Seven Best Inexpensive Boat Hacks

Use these seven easy and cheap solutions to make your time on the water better.
Launching a boat at the ramp
These inexpensive hacks can make owning, trailering and launching your boat much easier. Tom King

Owning a boat can be expensive (But, oh, so worth every penny!) That said, savvy boaters find ways to take care of things less expensively. In this article, we’ve compiled a list of seven great and inexpensive hacks that will not only make boat ownership easier, it will help make boat ownership less expensive as well. Check out these seven boat hacks and add your own boating and boat ownership tips in the comments below.

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Crayola crayon
Keep your zippers and snaps working correctly by using a crayon to lubricate the surfaces. Courtesy Crayola

Stuck Snaps and Zippers

Snaps and zippers on boat canvas eventually stick, become hard to operate and may even cause a tear in the fabric or damage to your boat. To prevent these tragedies snaps and zippers need to be kept lubricated. Use a crayon (or a candle) to “draw” a waxy film on to snaps and zippers and keep them operating smoothly. It’s easy, there’s no overspray to stain fabric and using a crayon is easy and cheap.

Rough Linen towels
Towels have many important uses on a boat. Courtesy Rough Linen

Windshield Glare

Glare in a boat windshield is annoying. It can also be dangerous: if you have difficulty seeing you might strike flotsam, jetsam or even another boat. Most windshield glare occurs because the reflection of a light colored helm (“dashboard” for any landlubbers reading this). A simple solution to cut reflected glare from a light-colored is to place a dark towel on top of the helm. A colored shirt works in a pinch. Some boaters will paint there helm tops, or have custom canvas covers or adhesive decking applied. Those solutions work, but a dark towel is easy and cheap!

Sliding Coolers

A cooler that slides around the cockpit as your boat plies the waters can be annoying. Surely, if a heavy cooler is best tied down or placed in a dedicated rack or stowage spot. But, not every boat is so fitted. Also, sometimes boaters carry an occasional extra cooler. In any event, a cheap and easy way to prevent a cooler from sliding is place it on a wet towel. Use a towel big enough so that when folded in half, it’s at least as large as the bottom of the cooler. Soak the towel with water (should be plenty of that around when aboard a boat!), wring it out, then fold it over to make it thick. Place the cooler atop it and watch it stay in place. Note that this hack won’t work with an empty cooler; the weight of ice and supplies helps the hack to work.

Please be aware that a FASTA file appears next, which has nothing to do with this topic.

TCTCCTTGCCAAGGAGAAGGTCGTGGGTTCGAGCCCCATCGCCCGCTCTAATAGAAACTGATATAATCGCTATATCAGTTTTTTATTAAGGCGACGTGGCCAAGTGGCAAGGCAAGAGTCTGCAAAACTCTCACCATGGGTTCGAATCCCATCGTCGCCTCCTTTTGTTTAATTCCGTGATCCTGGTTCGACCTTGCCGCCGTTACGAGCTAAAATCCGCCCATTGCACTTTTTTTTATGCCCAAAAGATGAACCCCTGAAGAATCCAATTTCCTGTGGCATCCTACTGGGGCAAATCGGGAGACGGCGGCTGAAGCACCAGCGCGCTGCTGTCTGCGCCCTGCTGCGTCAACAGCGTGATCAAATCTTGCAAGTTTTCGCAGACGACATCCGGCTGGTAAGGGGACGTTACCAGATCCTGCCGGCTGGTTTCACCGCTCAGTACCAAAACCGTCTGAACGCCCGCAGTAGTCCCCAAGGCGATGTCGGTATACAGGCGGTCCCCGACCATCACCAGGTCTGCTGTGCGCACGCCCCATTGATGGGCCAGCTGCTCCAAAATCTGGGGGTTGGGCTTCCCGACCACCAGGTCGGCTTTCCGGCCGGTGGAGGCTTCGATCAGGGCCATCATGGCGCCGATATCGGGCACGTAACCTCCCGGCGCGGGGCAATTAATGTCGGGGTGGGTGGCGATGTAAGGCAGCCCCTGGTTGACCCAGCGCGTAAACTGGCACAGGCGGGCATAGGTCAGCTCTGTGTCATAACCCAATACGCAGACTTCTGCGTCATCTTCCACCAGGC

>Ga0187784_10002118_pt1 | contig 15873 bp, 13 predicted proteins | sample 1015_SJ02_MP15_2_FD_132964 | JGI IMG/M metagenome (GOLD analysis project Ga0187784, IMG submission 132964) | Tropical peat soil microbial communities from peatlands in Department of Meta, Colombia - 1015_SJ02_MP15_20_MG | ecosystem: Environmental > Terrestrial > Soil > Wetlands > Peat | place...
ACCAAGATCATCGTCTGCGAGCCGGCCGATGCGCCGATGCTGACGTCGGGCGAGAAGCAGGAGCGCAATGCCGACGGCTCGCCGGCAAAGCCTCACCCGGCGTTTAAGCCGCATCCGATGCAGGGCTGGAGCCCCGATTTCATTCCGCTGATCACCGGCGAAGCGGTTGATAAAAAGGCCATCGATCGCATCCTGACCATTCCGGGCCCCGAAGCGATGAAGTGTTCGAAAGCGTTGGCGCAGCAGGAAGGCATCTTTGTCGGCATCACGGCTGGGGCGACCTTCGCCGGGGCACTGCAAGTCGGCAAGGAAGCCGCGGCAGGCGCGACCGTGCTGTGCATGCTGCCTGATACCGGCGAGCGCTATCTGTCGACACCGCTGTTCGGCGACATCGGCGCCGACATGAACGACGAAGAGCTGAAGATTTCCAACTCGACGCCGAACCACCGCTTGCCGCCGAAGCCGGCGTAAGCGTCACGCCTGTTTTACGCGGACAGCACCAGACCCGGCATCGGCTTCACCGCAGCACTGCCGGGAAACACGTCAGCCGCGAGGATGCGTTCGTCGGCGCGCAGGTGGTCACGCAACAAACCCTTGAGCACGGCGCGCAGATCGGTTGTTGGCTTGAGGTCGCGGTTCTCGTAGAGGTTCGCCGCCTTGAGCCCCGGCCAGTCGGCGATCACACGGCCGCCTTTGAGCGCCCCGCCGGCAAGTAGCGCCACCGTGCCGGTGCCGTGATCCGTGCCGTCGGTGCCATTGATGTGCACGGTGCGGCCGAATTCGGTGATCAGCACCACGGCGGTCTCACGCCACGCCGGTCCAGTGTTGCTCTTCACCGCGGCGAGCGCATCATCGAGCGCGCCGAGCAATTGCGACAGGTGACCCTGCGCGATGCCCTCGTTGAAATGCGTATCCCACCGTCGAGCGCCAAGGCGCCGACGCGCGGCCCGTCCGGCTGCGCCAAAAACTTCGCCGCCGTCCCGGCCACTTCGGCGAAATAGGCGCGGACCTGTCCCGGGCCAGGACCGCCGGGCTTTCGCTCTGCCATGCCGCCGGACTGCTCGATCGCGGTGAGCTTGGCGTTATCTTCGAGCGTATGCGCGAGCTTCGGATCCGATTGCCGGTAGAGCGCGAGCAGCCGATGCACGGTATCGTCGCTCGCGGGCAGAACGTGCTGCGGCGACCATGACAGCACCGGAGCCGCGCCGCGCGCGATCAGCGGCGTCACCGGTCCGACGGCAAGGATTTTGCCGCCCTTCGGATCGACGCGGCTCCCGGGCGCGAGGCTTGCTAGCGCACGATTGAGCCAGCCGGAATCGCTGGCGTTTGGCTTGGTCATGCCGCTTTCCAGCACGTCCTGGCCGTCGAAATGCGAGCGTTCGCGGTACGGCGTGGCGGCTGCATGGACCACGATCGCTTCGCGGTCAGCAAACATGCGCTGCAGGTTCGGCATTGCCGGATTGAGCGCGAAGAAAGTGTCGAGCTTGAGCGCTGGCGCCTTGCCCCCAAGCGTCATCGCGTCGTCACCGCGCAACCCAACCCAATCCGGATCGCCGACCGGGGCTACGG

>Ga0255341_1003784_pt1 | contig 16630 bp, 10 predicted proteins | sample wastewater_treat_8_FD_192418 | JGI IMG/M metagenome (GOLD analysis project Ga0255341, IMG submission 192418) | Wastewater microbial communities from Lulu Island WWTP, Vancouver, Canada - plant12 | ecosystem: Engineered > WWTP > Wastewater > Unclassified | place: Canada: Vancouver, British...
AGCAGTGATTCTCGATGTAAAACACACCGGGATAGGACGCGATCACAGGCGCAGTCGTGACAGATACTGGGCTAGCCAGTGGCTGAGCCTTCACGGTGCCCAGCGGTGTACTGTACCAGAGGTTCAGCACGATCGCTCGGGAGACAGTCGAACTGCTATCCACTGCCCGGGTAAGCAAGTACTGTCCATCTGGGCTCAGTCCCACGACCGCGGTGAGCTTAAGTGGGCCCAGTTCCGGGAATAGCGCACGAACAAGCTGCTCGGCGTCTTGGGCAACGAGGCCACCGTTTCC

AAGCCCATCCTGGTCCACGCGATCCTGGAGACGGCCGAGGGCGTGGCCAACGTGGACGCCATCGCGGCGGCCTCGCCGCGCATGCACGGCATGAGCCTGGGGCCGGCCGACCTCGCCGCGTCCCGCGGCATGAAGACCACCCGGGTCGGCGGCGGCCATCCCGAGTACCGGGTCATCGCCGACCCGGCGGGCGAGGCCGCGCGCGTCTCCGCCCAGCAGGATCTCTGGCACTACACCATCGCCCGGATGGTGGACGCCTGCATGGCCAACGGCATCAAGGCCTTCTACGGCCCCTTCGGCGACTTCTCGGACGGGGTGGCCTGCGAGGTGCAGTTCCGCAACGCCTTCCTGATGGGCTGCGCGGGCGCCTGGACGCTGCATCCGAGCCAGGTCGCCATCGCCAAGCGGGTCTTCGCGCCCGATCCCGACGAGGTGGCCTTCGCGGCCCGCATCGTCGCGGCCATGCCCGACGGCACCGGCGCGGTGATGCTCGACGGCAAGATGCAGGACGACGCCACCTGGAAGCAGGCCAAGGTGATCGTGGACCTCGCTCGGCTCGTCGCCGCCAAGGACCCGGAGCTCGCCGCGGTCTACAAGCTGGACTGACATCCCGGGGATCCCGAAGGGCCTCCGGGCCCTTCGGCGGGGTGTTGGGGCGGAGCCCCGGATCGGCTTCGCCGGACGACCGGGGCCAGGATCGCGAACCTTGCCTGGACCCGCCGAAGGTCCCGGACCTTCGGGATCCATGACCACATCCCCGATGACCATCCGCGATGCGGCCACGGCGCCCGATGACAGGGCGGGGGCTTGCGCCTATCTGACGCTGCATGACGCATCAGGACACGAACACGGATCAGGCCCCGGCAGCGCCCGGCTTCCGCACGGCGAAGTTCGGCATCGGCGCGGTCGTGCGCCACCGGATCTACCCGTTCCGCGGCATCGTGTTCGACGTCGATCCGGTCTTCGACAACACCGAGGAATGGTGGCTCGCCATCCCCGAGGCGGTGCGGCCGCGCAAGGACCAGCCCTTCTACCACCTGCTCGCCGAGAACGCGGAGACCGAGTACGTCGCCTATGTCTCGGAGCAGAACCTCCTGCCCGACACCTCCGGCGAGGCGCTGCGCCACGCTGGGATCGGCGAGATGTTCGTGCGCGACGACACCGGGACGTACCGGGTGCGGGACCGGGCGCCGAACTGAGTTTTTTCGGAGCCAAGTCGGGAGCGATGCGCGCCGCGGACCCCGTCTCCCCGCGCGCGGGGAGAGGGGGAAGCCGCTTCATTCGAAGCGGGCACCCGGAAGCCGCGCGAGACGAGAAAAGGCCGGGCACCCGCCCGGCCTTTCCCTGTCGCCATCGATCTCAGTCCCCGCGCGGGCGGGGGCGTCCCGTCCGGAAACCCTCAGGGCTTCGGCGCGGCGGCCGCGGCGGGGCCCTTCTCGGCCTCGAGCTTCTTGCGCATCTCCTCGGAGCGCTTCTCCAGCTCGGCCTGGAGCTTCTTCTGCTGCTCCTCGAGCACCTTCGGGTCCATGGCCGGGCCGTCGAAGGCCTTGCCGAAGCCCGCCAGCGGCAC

Spotlight for leaky hatches
Weatherproof hatches by using a spotlight or lantern at night. Courtesy Streamlight

Leaky Hatches

Whether it’s your lifejackets and gear, or your boat’s sterndrive or inboard engine, keeping things dry increases longevity, reduces corrosion and is overall a good thing. To see how “watertight” your hatches are, go aboard your boat at night. Place a bright light, like a flashlight or portable lantern, inside the engine compartment or stowage compartments. Close the lid. Wherever you see light peeking through is a place where spray, rain and wash water can enter. Apply self-adhesive weatherstripping (available at hardware and home supply stores) to the underside of hatch lids, around the perimeter. Weatherstripping costs but a few dollars. Before doing that, though, make sure the lid latches and hinges are tight and adjusted correctly. Using a screwdriver is cheap and doesn’t require a ride to the store!

PVC for boat fenders
PVC in a rod holder makes deploying fenders a breeze. Courtesy Lowe’s

Fender Hanging Hack

We stole this boat hack from contributor, author and charter boat operator, Capt. John Raguso. Raguso uses a clever and cheap solution to hang fenders from his boat, MarCeeJay. He has his fenders pre-rigged with a length of line tied to a section of PVC pipe with holes drilled at one end. The pipe fits into the rodholders and when he needs to deploy fenders, he simply drops the PVC into a rod holder and fender overboard. “Wall-ah,” as they seem to say on the internet. This hack can work for any boat owner whose vessel is equipped with rod holders. And it’s cheap!

Dawn dish soap
Liquid dish soap can make carpeted trailer bunks easier to navigate. Courtesy Dawn

Sticky Trailer Bunks

Boat owners who use bunk trailers can sometimes face difficulty getting their boat off the trailer if the water level is low. While a roller trailer and slippery bunk covering are both great options, there is a “ home-brewed” solution to help a boat slide off a bunk trailer more easily. This hack is simply to apply a few squirts of liquid dish soap onto the carpeted bunks before you load the boat. Then, the next time you go to off-load your boat, the slipper soap will make sure your boat slides off more easily. Hey, almost everyone has dish soap meaning this boat hack is free for almost every boater.

Industrial film wrap
Keep the bugs off your boat when trailering by using film wrap. Courtesy Home Depot

Bugs on Trailer Boats

Some call them love bugs, but don’t tell that to a trailer boaters. If you are trailering your boat through bug country it can be quite annoying as the “buggers” stick to your hull, t-top, bow rails, windshield and everything else. A good cover helps a lot, but often does not cover T-tops or other high boat structure. Additionally, there is the hull to protect. For tops and pipework, a cheap hack is to buy stretch film packing from hardware or home repair store. Secure it with tape to help it withstand highway speeds. A cheap solution to mitigate bugs sticking to your hardtop  is to split pool noodles and secure them over the leading edge with tape. Of course, making sure every exposed surface is waxed will go a long way to make bug removal easier.